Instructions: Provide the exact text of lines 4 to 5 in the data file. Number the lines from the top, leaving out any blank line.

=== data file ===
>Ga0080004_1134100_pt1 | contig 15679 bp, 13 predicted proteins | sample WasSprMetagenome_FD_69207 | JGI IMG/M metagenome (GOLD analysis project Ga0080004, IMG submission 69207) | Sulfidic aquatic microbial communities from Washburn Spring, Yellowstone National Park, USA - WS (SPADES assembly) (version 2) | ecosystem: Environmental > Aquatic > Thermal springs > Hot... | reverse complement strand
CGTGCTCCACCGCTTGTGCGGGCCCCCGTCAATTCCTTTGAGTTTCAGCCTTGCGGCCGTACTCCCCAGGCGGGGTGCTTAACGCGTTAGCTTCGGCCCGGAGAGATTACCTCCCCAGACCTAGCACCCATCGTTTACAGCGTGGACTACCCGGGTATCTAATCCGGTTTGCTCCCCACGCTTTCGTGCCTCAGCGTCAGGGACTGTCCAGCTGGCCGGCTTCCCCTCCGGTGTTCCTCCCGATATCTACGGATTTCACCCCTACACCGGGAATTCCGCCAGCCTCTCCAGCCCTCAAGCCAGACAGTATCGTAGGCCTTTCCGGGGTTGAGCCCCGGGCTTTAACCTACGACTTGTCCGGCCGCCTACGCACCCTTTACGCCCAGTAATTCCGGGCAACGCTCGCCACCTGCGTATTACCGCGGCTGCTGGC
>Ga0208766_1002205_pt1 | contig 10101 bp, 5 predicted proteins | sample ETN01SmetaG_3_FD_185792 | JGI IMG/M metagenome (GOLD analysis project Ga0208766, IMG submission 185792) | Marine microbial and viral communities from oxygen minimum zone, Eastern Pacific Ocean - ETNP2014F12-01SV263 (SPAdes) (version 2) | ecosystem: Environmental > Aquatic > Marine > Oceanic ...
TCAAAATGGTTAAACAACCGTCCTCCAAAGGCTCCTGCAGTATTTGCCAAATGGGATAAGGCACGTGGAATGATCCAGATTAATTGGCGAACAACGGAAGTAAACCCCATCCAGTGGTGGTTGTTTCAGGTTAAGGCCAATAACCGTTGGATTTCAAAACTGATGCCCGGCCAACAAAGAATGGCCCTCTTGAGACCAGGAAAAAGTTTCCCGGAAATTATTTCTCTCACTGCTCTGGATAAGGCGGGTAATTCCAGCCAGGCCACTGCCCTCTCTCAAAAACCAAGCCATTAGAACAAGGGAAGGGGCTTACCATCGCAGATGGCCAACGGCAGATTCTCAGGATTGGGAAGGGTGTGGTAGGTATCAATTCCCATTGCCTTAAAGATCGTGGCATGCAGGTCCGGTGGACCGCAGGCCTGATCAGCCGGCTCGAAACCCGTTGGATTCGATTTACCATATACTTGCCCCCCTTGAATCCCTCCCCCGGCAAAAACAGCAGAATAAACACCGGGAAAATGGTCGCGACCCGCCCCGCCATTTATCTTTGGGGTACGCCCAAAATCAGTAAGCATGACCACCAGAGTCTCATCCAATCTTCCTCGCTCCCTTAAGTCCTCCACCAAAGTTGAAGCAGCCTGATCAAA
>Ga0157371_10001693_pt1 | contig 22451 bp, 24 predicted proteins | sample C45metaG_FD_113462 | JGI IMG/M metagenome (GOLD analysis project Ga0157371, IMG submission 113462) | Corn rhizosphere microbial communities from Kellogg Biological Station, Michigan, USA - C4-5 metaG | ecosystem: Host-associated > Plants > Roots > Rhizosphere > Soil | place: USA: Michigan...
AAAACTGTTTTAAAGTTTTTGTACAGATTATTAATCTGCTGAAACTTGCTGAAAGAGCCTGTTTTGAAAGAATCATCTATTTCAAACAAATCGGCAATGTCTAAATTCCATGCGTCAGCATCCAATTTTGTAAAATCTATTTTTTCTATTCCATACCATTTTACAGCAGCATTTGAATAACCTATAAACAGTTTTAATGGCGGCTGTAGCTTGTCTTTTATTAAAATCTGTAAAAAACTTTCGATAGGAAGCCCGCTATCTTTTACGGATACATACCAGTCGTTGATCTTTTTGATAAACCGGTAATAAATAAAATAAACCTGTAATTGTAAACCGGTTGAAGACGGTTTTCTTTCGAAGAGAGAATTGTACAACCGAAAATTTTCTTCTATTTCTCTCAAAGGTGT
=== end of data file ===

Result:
TCAAAATGGTTAAACAACCGTCCTCCAAAGGCTCCTGCAGTATTTGCCAAATGGGATAAGGCACGTGGAATGATCCAGATTAATTGGCGAACAACGGAAGTAAACCCCATCCAGTGGTGGTTGTTTCAGGTTAAGGCCAATAACCGTTGGATTTCAAAACTGATGCCCGGCCAACAAAGAATGGCCCTCTTGAGACCAGGAAAAAGTTTCCCGGAAATTATTTCTCTCACTGCTCTGGATAAGGCGGGTAATTCCAGCCAGGCCACTGCCCTCTCTCAAAAACCAAGCCATTAGAACAAGGGAAGGGGCTTACCATCGCAGATGGCCAACGGCAGATTCTCAGGATTGGGAAGGGTGTGGTAGGTATCAATTCCCATTGCCTTAAAGATCGTGGCATGCAGGTCCGGTGGACCGCAGGCCTGATCAGCCGGCTCGAAACCCGTTGGATTCGATTTACCATATACTTGCCCCCCTTGAATCCCTCCCCCGGCAAAAACAGCAGAATAAACACCGGGAAAATGGTCGCGACCCGCCCCGCCATTTATCTTTGGGGTACGCCCAAAATCAGTAAGCATGACCACCAGAGTCTCATCCAATCTTCCTCGCTCCCTTAAGTCCTCCACCAAAGTTGAAGCAGCCTGATCAAA
>Ga0157371_10001693_pt1 | contig 22451 bp, 24 predicted proteins | sample C45metaG_FD_113462 | JGI IMG/M metagenome (GOLD analysis project Ga0157371, IMG submission 113462) | Corn rhizosphere microbial communities from Kellogg Biological Station, Michigan, USA - C4-5 metaG | ecosystem: Host-associated > Plants > Roots > Rhizosphere > Soil | place: USA: Michigan...